On the Job Hunt? Remember These Few Interview Dos and Don’ts

Twice now I’ve had the pleasure of venturing back to my alma mater (Franklin College) and helping the journalism department with some student mock job interviews. In the interviews, I am the employer and the student is testing out his or her interviewing skills, with the ultimate goal of helping the students build confidence in those skills.

I came across this infographic on Ragan Communications and found it pertinent to that experience and to anyone currently searching for a job. If you’re getting ready to interview or if you’ve had no luck in landing new employment, read on for some helpful guidelines that might just tip the scales in your favor next time.

Make sure you’ve done your research. Of 2,000 employers surveyed, 47% said the No. 1 mistake job seekers make during interviews is having no knowledge about the company.

Another one to be aware of (but this should come as no surprise): 65% of employers say clothing influences the decision between two candidates. But don’t think being overly fashionable or trendy will land you the job: 70% of employers claim they don’t want applicants who dress that way. Aiming for modest and professional is probably your best bet. And don’t go too heavy on the perfume or cologne. Your interviewer can’t focus properly on your responses if there’s a giant pink cloud of perfume surrounding you.

When I work with college students, most have some serious handshake work to do – and 26% of employers also see a weak handshake as tanking your probability of landing the job. Other physical actions that aren’t great: failure to make eye contact, not smiling, hunching over, keeping your arms crossed over your chest, making too many hand gestures, or just simple fidgeting.

The infographic also gives some handy lists to help with your interviewing, but here’s a quick one to keep handy:

  1. Learn about the organization.
  2. Have a specific job in mind.
  3. Review your qualifications for the job.
  4. Be ready to briefly describe your experience.

Good luck!

Effective Hiring Critical in Reducing Turnover

Anthony Casablanca, VP of Operations for the Batesville Casket Company and Hillenbrand, Inc., recently penned an incredibly useful column for BizVoice regarding his approach to filling positions. (Casablanca was named as the 2009 Ogletree Deakins/HR Dimensions HR Professional of the Year):

The candidate has been selected to come in for a face-to-face interview. Depending on the role, this is a one- to two-day process that includes a plant tour, customer business center tour, between two to six hours of interview time with both the hiring manager and the HR department lead, as well as several one-hour sessions with other members of the interview team (normally people who will interact with the person in this position).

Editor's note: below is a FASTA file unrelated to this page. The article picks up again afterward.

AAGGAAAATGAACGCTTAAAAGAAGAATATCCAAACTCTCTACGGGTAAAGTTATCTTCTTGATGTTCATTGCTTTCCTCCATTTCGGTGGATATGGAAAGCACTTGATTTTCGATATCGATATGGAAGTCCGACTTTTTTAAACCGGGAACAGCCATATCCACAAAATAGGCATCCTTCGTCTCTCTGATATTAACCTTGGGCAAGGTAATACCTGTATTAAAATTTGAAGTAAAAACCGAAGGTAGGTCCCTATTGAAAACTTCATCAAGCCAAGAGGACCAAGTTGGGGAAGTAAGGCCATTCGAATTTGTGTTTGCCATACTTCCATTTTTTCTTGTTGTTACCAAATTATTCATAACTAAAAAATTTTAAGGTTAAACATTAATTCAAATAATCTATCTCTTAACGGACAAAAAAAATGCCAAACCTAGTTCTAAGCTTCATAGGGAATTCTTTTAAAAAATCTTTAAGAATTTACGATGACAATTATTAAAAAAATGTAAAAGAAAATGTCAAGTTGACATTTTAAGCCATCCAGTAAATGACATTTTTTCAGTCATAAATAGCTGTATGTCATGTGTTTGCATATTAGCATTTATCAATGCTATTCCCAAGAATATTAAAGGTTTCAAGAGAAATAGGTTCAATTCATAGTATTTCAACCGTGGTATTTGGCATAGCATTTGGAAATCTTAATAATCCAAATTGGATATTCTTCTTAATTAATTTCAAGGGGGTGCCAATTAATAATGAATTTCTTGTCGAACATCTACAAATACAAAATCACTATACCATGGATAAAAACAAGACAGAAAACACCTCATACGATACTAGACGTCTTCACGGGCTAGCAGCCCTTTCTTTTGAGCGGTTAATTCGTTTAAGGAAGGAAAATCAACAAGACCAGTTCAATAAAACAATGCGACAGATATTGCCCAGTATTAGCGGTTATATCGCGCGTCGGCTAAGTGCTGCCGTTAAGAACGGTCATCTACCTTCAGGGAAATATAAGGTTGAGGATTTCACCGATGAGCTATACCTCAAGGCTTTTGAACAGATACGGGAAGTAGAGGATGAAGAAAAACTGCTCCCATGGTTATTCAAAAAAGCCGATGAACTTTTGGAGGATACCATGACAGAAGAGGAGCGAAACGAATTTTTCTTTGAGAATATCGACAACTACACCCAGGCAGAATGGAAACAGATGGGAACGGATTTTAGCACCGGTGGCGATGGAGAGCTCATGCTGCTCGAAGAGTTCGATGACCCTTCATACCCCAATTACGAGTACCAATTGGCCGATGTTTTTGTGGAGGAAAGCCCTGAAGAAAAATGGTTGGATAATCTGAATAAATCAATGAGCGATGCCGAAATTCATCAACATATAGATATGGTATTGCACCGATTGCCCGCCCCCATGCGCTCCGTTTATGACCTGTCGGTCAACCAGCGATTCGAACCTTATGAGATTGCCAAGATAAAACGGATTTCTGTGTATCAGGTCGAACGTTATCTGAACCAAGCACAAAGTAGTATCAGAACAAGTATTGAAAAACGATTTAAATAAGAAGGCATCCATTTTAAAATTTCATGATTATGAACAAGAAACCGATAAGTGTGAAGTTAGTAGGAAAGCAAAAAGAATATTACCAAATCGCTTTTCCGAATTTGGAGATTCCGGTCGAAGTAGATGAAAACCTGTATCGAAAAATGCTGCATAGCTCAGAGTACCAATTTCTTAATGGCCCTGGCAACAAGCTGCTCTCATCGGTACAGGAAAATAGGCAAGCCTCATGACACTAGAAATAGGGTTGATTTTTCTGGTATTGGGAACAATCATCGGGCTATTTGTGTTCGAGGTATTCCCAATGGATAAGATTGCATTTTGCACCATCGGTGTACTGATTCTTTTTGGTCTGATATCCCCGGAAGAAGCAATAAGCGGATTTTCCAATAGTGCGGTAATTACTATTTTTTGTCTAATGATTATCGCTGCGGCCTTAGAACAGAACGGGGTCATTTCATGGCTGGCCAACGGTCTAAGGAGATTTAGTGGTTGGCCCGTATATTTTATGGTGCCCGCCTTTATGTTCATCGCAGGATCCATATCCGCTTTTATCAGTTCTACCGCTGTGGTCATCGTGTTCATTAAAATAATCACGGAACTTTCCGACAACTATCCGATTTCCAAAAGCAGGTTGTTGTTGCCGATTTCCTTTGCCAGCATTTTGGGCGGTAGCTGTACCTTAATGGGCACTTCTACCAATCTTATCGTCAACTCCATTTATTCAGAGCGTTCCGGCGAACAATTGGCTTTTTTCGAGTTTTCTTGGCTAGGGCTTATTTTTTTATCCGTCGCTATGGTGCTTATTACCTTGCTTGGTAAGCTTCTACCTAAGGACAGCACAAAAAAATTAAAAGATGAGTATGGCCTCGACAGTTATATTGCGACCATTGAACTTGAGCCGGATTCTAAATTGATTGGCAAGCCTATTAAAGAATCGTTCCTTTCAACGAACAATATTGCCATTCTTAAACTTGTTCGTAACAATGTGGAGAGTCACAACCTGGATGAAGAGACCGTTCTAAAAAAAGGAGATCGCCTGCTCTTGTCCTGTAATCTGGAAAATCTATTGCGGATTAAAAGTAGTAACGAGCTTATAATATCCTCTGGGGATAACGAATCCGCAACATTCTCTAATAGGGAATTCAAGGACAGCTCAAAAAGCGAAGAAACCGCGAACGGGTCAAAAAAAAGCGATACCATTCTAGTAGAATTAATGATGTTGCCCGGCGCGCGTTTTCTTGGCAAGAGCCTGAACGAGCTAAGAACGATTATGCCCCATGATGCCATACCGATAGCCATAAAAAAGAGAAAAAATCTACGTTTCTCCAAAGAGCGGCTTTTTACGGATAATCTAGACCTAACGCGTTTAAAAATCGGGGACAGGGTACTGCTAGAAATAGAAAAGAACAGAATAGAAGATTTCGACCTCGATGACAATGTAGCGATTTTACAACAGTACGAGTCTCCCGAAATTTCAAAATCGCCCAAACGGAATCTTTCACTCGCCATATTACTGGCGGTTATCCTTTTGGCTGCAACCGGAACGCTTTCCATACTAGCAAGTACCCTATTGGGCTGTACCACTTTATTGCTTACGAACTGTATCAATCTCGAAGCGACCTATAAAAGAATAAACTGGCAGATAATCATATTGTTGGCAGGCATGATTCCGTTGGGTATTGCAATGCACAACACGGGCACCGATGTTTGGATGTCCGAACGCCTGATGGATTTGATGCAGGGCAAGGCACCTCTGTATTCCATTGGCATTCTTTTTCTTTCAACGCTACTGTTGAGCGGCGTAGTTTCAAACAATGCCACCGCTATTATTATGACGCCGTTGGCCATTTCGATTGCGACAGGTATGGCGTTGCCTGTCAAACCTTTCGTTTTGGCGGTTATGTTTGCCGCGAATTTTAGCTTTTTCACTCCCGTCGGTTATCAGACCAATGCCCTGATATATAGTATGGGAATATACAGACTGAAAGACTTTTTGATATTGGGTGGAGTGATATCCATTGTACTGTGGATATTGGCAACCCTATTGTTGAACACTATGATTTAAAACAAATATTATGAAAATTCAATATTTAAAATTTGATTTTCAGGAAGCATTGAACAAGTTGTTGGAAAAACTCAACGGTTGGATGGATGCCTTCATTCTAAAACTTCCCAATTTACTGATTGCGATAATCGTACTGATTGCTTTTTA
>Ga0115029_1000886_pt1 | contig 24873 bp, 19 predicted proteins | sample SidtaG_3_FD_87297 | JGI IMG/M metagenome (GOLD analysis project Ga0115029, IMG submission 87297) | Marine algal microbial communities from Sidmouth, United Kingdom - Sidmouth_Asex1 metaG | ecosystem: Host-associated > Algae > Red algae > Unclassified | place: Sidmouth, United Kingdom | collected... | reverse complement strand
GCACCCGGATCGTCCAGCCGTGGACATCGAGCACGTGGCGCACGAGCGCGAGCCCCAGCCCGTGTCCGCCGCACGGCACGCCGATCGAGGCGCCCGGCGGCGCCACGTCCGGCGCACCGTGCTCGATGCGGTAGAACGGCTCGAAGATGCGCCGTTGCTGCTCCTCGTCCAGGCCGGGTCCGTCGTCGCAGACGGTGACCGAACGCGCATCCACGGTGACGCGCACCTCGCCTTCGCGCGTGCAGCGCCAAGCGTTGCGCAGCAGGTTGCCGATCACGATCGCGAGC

During this phase, everyone has an assignment. The people conducting the tours are “soft selling” the company and helping us gauge how the candidate conducts himself or herself in a non-interview setting. You would be amazed at some of the feedback we get. The six-hour interview with the hiring manager and HR lead is conducted in a very structured way, although it is very conversational. We are looking for behavioral patterns, starting with high school and progressing through the candidate’s most recent roles.

This culminates in a detailed interview report (generally between four to eight pages long). The report is written by the hiring manager, who is expected to provide a summary of the candidate’s personal life and work history, and describes the candidate’s behavioral patterns – both strengths and weaknesses. They are also required to make a call on the candidate’s talent level, fit for the role and potential next roles. If we cannot see candidates moving to that next role, we will more often than not pass on hiring them.

How do we know this works? Our human resources team has developed metrics around our success rate of hiring “A” level talent. The HR team goes back to the hiring manager after six months and asks if the new hire is performing well, and if he or she is still considered an “A” talent. This is repeated at one year. Currently we get it right about 70% of the time.

For more on this topic, you can consult our ePub, The Interviewing Guide – 2nd Edition. Authored by attorneys from Ogletree Deakins, this online guide is now available for just $49. The book is also available in our Hiring & Firing/Leave Issues Package.